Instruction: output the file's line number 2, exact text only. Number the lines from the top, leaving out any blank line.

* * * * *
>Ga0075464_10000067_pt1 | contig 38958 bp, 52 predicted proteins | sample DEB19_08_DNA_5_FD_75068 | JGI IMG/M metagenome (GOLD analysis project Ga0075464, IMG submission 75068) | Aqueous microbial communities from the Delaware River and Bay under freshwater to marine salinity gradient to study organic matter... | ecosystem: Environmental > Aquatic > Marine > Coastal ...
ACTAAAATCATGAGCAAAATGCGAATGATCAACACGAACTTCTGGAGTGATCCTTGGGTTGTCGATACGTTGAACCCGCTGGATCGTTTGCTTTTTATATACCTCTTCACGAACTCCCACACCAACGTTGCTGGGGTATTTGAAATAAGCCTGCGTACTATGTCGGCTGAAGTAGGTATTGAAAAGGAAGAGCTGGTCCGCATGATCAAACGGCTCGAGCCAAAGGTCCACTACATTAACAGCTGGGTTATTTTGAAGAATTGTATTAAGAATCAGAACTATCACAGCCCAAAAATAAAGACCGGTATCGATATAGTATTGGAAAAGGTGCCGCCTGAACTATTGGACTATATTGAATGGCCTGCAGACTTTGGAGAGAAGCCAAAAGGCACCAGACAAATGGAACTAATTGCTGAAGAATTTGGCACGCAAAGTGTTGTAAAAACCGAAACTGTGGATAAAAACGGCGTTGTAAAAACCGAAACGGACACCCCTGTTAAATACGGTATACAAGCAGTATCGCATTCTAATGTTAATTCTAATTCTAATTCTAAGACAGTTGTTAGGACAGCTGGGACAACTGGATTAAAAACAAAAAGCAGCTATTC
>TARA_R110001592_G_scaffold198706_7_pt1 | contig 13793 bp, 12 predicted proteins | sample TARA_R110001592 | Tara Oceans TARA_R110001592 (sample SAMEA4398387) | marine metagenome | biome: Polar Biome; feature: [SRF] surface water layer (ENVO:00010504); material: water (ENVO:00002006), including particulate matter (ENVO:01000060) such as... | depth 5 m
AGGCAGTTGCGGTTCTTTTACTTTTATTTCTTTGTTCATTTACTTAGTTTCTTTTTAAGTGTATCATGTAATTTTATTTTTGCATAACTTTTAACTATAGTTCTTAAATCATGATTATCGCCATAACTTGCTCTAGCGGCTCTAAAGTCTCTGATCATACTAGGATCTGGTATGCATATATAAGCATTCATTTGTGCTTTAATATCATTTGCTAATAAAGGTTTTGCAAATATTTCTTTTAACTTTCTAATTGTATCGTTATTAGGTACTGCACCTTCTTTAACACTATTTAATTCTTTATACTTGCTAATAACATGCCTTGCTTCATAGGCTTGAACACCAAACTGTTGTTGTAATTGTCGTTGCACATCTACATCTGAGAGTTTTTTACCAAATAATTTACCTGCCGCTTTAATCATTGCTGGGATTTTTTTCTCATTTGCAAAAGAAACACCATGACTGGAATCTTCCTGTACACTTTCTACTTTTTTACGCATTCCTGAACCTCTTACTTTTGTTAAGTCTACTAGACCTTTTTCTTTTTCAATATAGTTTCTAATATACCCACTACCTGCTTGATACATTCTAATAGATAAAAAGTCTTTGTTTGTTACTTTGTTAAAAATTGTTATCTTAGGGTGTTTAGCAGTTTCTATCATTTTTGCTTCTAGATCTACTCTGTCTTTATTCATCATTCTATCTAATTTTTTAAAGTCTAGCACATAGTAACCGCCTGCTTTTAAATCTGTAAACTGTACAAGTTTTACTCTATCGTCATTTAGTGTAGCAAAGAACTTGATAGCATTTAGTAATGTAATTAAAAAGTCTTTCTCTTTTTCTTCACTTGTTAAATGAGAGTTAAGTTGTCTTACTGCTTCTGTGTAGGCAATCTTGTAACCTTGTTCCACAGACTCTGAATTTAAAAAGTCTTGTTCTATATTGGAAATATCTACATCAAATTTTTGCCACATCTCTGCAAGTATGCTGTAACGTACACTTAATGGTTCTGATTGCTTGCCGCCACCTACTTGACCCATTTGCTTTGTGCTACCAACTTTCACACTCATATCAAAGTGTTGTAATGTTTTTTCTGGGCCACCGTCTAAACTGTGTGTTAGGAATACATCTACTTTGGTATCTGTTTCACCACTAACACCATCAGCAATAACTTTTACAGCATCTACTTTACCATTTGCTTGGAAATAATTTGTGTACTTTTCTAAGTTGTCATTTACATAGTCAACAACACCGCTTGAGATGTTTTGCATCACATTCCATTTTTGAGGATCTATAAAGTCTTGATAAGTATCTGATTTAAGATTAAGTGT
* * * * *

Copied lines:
ACTAAAATCATGAGCAAAATGCGAATGATCAACACGAACTTCTGGAGTGATCCTTGGGTTGTCGATACGTTGAACCCGCTGGATCGTTTGCTTTTTATATACCTCTTCACGAACTCCCACACCAACGTTGCTGGGGTATTTGAAATAAGCCTGCGTACTATGTCGGCTGAAGTAGGTATTGAAAAGGAAGAGCTGGTCCGCATGATCAAACGGCTCGAGCCAAAGGTCCACTACATTAACAGCTGGGTTATTTTGAAGAATTGTATTAAGAATCAGAACTATCACAGCCCAAAAATAAAGACCGGTATCGATATAGTATTGGAAAAGGTGCCGCCTGAACTATTGGACTATATTGAATGGCCTGCAGACTTTGGAGAGAAGCCAAAAGGCACCAGACAAATGGAACTAATTGCTGAAGAATTTGGCACGCAAAGTGTTGTAAAAACCGAAACTGTGGATAAAAACGGCGTTGTAAAAACCGAAACGGACACCCCTGTTAAATACGGTATACAAGCAGTATCGCATTCTAATGTTAATTCTAATTCTAATTCTAAGACAGTTGTTAGGACAGCTGGGACAACTGGATTAAAAACAAAAAGCAGCTATTC